No boom for many buyers.
What a great article you wrote about the falling dominoes. All too true.
I am in the industry and experienced personally this situation.
Back in 1999, I purchased a three bedroom, top floor apartment on the waterfront with a north east aspect. It is on the old Balmain Power Station site in Balmain (sorry, Rozelle).
Without going on with a long winded story, here’s the gist of what has happened.
Four years later, after going through the boom, an exact property two floors under mine sold for $50,000.00 less than I paid four years previously.
Based on what’s happened in mainstream real estate, the property should have doubled in price over this period. It didn’t.
I spent months researching properties before my purchase and I truly believed I had a winner for my Super Fund. This property had it all – 270 degree water views and all the trimmings. The area and the development is spectacular. That’s why I bought there. But it didn’t perform.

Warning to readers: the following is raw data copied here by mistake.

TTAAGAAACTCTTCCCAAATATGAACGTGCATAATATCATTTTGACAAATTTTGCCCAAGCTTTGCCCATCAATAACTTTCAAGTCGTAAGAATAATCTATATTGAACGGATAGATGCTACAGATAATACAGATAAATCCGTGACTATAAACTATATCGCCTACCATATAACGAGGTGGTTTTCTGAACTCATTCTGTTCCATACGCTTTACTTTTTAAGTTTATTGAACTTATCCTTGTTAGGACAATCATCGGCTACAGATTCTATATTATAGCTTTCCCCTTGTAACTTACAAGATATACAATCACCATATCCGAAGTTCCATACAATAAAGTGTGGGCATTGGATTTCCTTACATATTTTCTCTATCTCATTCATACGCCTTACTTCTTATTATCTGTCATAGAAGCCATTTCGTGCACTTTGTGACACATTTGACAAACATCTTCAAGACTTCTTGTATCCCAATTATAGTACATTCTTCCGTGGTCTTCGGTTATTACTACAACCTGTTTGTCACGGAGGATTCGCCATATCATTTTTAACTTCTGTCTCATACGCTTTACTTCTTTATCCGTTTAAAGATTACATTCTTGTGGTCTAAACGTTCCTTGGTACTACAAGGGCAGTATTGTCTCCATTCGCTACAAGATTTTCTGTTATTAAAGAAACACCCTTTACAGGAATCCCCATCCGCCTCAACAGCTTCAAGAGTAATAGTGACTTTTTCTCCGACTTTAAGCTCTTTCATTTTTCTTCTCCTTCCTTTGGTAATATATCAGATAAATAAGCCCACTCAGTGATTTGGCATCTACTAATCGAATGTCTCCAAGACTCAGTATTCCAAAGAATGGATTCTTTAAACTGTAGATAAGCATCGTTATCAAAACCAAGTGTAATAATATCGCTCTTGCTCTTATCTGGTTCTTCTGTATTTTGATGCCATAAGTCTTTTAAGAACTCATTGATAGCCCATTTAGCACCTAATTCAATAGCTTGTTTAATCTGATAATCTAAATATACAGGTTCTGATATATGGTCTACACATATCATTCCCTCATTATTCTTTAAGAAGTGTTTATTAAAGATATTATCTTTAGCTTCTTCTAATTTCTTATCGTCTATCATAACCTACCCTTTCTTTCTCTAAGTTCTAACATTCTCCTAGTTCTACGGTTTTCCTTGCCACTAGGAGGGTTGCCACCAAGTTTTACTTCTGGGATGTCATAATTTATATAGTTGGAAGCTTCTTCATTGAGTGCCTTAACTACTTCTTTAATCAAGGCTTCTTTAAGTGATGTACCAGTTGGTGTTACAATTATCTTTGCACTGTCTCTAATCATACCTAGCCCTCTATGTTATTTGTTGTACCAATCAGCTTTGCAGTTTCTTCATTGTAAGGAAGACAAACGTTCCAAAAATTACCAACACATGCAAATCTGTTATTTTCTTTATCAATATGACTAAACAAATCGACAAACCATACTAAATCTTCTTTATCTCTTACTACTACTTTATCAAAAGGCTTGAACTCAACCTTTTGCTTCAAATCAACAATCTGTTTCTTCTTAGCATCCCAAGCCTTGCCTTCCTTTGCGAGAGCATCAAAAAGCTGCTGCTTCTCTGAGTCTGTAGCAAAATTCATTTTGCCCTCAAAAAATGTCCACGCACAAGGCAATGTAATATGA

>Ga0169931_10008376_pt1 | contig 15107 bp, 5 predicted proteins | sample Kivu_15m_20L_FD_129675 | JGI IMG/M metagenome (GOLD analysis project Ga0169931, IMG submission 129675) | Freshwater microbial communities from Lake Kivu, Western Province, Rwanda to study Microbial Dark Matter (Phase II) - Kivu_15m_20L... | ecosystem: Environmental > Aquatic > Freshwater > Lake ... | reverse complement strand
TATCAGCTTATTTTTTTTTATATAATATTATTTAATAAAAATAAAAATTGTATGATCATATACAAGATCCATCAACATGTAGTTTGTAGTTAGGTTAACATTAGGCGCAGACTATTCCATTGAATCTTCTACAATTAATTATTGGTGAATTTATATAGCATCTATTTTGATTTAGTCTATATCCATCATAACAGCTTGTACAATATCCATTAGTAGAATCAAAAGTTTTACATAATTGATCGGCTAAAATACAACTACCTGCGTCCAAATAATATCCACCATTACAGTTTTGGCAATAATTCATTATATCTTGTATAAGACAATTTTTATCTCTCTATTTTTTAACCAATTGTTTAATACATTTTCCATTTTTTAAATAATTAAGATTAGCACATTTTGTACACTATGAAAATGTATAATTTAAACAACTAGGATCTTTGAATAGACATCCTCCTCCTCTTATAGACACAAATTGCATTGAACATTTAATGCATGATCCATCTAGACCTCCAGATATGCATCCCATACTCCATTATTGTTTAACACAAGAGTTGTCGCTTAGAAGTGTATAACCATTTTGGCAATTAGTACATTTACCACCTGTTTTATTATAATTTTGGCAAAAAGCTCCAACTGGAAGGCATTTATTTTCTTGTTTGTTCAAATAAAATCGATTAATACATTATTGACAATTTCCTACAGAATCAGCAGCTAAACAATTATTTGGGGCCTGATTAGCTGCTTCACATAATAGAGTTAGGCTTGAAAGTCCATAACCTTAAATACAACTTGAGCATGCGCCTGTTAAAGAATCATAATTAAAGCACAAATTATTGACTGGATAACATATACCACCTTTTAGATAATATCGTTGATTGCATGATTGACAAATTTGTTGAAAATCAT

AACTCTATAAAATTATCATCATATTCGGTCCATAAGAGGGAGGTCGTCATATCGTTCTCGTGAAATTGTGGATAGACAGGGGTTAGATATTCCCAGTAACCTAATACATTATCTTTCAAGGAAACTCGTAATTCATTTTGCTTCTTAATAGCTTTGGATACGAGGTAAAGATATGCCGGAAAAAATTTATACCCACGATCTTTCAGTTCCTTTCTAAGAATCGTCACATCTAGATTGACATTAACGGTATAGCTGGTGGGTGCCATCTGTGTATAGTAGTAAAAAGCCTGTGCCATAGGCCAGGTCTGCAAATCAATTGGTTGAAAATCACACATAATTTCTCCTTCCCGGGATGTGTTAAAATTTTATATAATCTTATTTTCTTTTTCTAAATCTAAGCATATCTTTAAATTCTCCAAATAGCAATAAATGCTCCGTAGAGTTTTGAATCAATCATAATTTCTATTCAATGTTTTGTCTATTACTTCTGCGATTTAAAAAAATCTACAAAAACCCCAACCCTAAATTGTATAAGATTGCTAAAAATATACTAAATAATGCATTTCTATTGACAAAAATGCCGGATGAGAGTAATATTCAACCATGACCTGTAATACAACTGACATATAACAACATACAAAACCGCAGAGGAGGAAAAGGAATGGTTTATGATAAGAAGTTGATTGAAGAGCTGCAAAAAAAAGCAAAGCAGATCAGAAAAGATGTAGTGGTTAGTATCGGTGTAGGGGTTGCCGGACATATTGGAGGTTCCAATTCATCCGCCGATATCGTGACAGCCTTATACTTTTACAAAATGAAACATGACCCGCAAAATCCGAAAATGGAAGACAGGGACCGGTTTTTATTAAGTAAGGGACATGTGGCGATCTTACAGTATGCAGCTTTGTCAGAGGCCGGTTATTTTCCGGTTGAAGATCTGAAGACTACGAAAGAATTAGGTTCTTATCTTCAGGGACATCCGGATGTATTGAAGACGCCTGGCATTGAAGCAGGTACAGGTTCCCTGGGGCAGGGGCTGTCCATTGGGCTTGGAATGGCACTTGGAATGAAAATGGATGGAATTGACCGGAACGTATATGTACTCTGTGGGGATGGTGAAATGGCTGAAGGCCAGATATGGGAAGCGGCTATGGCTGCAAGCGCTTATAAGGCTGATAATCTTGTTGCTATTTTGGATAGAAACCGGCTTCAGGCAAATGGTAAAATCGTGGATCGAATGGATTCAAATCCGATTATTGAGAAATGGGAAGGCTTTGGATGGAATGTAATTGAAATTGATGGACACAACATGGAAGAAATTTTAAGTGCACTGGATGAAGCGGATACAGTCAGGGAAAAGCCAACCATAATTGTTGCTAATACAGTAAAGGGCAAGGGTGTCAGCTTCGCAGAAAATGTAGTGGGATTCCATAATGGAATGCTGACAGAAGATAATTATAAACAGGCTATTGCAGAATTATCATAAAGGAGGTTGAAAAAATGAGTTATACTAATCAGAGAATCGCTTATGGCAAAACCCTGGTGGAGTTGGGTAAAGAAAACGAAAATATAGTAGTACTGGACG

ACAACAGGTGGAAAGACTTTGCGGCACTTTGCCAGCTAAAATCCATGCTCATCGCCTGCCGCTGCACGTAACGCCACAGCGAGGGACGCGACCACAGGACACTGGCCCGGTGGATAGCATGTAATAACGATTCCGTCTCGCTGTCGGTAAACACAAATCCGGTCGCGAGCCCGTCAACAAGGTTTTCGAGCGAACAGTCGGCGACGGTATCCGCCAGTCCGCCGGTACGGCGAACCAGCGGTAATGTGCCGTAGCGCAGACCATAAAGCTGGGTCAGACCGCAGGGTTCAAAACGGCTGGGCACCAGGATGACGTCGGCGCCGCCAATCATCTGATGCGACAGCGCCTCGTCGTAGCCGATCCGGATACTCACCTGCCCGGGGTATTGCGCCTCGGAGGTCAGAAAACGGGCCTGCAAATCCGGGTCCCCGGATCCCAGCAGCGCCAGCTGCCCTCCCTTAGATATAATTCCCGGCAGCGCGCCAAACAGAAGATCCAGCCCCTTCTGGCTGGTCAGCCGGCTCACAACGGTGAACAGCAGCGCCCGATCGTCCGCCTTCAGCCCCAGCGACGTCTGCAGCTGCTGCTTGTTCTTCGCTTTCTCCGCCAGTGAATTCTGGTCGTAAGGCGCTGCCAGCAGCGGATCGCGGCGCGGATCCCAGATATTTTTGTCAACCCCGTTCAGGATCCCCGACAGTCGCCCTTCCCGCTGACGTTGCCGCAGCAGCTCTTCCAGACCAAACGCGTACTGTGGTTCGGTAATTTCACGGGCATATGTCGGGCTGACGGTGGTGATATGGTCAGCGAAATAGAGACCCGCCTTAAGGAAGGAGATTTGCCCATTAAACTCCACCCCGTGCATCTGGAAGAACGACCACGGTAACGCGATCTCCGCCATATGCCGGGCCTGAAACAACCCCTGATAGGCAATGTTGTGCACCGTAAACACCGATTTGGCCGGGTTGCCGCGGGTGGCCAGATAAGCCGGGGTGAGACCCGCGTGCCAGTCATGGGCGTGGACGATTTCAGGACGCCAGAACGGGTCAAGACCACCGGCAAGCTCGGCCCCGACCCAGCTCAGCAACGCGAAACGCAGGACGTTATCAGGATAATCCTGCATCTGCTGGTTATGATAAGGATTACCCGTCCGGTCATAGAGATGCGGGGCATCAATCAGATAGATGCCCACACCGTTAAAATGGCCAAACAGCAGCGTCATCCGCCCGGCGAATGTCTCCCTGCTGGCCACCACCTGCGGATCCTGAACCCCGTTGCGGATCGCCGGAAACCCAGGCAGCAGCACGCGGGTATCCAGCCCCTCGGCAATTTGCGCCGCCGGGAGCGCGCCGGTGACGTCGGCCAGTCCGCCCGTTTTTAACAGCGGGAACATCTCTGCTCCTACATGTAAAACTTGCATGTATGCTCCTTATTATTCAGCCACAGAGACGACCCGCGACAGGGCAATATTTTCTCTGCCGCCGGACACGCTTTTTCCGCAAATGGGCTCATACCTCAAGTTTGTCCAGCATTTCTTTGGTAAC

I agree with you that there are many properties like this that have been purchased off the plan with the enticement of massive growth before settlement.
So why don’t we have a special clause in the contract saying that if the property has not risen by the promised or implied percentage in value it goes back to the developer?
When buying from developers, the profit of the developer often means that the property is sold at more than it would sell for in a normal-seller-to-normal-buyer sale. You then have to wait for the true market price to increase above the amount you paid.
When you first buy from a developer, it can be hard to realise you are paying too much because hundreds of others are doing the same. It seems safe.
It’s not until you have to sell that you discover what happened to you and all the other buyers. You paid too much. You paid the developer a handsome profit which bore no resemblance to the true market price.